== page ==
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Wednesday, 24 June 2009
Page: 4237

Senator FURNER (7:07 PM) —This evening I rise to discuss a recent activity from approximately four weeks ago. On Saturday 23 May I was in Richmond, which is half way between Townsville and Mount Isa on the Overlanders Way. The purpose of the visit was to officially open the Cambridge Downs store replica on behalf of the Parliamentary Secretary for Infrastructure, Transport and Regional Development, the Hon. Gary Gray.

It has been about 25 years since I passed through that town. Things have not really changed a great deal other than for a few attractions in respect of tourism, which is great to see for a town like Richmond. From memory, when I visited that town I was with my then-to-be wife, Lorraine, so it was great to get back there and see the changes in that particular town.

The original store that the replica was crafted on was part of the colonial settlements in North Queensland dating back to 1864. A stonemason from Atherton was engaged to construct the stonework from a site close to the Cambridge ruins. Richmond school also worked in partnership with the council on the project to provide students with experience in project management and historical architecture. This was achieved through skills gained in project management and tourism in school based traineeships.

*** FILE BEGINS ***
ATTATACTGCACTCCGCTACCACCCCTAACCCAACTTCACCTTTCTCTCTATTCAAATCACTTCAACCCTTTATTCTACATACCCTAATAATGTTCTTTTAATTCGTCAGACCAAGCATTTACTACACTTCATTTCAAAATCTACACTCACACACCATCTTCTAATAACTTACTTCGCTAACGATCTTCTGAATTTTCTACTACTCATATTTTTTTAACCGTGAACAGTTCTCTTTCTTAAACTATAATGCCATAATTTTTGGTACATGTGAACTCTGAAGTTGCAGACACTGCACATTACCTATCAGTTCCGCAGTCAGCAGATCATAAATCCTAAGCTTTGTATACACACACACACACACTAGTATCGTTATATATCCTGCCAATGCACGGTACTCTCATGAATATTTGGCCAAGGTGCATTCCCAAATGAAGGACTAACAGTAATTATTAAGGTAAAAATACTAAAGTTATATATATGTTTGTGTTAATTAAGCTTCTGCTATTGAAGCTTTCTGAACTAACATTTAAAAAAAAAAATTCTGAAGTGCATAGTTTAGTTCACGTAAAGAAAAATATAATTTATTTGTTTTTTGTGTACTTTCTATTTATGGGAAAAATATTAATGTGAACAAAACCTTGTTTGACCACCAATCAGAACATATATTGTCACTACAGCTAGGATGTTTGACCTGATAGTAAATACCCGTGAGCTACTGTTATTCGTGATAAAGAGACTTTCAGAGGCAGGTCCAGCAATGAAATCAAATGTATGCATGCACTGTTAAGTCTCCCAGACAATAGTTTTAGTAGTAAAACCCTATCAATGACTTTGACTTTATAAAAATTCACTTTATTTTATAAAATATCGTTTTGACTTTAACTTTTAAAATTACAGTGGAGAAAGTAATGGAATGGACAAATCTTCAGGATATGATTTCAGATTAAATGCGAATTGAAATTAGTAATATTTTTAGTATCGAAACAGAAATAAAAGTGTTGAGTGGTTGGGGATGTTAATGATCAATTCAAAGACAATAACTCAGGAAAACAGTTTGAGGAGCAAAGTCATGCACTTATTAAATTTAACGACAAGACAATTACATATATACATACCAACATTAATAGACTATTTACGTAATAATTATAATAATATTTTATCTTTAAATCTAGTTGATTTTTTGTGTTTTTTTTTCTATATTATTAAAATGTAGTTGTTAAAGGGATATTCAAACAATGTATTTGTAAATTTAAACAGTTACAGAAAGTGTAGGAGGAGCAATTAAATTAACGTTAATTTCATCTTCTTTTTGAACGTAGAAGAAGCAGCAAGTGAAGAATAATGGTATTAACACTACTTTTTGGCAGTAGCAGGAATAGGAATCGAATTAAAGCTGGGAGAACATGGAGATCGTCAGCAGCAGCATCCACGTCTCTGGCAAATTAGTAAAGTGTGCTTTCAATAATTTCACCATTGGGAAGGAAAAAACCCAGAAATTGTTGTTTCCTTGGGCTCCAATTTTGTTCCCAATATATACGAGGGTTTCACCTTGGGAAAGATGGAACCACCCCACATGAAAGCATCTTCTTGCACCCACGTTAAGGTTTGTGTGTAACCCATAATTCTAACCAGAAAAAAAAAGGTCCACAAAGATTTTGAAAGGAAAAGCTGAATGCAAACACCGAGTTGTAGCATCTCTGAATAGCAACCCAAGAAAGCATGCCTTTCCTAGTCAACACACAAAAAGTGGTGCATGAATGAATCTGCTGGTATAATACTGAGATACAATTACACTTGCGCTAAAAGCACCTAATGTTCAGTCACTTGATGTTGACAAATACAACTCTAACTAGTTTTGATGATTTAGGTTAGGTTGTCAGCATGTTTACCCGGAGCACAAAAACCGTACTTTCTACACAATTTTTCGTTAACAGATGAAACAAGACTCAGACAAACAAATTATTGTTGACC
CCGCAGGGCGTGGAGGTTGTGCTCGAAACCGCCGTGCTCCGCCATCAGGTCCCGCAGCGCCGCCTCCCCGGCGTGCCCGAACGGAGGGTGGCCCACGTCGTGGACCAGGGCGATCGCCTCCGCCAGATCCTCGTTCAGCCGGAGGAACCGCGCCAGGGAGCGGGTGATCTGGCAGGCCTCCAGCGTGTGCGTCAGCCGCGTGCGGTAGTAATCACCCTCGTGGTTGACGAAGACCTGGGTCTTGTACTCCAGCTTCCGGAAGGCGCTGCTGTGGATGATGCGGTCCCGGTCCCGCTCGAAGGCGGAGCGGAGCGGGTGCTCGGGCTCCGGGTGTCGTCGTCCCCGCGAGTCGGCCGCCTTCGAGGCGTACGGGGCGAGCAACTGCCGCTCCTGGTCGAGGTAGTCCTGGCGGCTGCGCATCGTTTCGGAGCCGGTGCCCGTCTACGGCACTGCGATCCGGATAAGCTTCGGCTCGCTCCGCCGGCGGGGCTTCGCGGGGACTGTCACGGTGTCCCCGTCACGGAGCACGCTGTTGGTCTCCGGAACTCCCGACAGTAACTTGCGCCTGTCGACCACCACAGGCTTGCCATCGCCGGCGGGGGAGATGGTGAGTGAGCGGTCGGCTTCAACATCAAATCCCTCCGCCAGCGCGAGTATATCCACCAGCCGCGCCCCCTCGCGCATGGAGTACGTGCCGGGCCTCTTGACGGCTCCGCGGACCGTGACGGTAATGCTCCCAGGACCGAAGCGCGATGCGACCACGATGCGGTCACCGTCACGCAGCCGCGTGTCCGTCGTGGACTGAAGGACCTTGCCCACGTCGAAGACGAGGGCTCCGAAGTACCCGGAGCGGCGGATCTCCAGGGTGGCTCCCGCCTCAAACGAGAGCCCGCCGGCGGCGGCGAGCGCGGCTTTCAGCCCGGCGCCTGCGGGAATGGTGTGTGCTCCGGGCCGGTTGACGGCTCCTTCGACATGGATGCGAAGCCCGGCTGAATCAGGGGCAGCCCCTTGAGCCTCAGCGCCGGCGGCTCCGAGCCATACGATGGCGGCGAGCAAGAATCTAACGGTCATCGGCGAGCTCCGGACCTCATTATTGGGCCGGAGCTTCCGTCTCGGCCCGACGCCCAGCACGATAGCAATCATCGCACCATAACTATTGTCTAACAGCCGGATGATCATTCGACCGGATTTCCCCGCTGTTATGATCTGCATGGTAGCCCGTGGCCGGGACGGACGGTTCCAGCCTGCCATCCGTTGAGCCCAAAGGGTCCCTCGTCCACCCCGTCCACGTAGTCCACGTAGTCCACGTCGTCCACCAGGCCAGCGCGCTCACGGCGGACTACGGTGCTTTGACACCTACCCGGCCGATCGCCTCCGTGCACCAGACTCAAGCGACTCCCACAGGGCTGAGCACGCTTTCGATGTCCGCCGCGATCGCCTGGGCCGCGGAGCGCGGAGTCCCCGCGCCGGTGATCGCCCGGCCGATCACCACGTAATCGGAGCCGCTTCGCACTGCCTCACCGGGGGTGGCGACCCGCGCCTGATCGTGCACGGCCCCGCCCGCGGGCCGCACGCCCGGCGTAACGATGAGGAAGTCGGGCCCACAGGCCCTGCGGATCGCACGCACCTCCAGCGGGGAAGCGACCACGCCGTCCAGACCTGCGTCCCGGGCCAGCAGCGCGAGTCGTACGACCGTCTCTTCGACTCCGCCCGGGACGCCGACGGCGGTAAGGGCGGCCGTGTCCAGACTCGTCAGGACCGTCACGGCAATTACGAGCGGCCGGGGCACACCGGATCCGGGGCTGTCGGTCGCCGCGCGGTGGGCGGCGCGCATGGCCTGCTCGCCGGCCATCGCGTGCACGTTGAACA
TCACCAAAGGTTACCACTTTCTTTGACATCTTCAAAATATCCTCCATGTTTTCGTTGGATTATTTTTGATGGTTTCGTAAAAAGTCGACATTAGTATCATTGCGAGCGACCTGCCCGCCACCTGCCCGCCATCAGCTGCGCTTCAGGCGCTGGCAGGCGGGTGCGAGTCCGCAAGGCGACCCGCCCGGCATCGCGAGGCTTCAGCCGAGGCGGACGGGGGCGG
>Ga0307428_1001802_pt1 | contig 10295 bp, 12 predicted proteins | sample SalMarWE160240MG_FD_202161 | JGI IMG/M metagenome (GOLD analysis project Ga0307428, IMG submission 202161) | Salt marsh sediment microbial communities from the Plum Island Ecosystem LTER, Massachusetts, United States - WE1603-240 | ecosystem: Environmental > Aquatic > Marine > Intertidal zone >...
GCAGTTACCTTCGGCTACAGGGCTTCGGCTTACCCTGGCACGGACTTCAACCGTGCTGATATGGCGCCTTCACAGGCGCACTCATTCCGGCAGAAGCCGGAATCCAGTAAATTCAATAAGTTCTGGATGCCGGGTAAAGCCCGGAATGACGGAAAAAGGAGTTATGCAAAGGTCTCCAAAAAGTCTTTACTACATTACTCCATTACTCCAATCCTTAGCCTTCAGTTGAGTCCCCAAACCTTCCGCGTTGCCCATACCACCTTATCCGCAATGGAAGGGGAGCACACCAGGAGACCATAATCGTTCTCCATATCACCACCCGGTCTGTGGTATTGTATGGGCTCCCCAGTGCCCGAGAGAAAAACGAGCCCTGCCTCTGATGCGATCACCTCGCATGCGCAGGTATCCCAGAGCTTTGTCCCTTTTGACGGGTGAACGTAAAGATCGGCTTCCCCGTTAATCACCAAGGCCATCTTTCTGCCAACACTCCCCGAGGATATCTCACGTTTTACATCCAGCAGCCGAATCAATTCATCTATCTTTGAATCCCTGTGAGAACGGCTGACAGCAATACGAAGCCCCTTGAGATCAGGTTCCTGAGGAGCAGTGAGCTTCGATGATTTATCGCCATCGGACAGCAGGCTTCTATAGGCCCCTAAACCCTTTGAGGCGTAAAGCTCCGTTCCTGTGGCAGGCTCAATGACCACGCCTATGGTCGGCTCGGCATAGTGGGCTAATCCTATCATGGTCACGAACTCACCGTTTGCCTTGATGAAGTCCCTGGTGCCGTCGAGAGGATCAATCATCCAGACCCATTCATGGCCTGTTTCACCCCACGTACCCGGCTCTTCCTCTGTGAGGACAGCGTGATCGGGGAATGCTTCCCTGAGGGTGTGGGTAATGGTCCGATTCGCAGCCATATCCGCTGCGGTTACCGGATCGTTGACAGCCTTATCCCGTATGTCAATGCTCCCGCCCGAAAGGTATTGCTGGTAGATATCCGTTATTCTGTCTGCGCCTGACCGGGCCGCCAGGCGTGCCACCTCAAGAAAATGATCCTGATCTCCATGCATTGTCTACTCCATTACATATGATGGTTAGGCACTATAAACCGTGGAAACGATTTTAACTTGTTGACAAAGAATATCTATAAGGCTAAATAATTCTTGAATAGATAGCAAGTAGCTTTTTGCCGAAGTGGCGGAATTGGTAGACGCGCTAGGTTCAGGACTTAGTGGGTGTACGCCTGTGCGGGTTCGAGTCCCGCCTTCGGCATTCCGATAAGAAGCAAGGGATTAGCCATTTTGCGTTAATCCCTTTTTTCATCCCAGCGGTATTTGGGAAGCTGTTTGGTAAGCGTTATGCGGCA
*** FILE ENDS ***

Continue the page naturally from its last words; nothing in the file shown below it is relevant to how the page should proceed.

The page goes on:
The new Cambridge Downs store, as identified by Mayor John Wharton, is a working project. The replica store has many interesting displays ranging from household items, Aboriginal artefacts, Condamine and Kentucky bells, a Cooper 2 stand portable shearing plant and shearing handpieces along with historical panels on Cambridge Downs, the Woolgar Massacre, the Woolgar Goldfields and, out the back, a well-kept wool wagon and sulky wagon.

In the warm autumn Saturday morning sunshine John proudly showed me around the site and introduced me to many of the 800 local people who reside in Richmond. As expected from past experiences, I was greeted with the warm, friendly hospitality that you generally find in country Australia. Notwithstanding the numbers of locals present, there were several tourists from other parts of our country, experiencing the great attractions Richmond has on offer. In fact, I think there was a couple there from South Australia, enjoying their morning.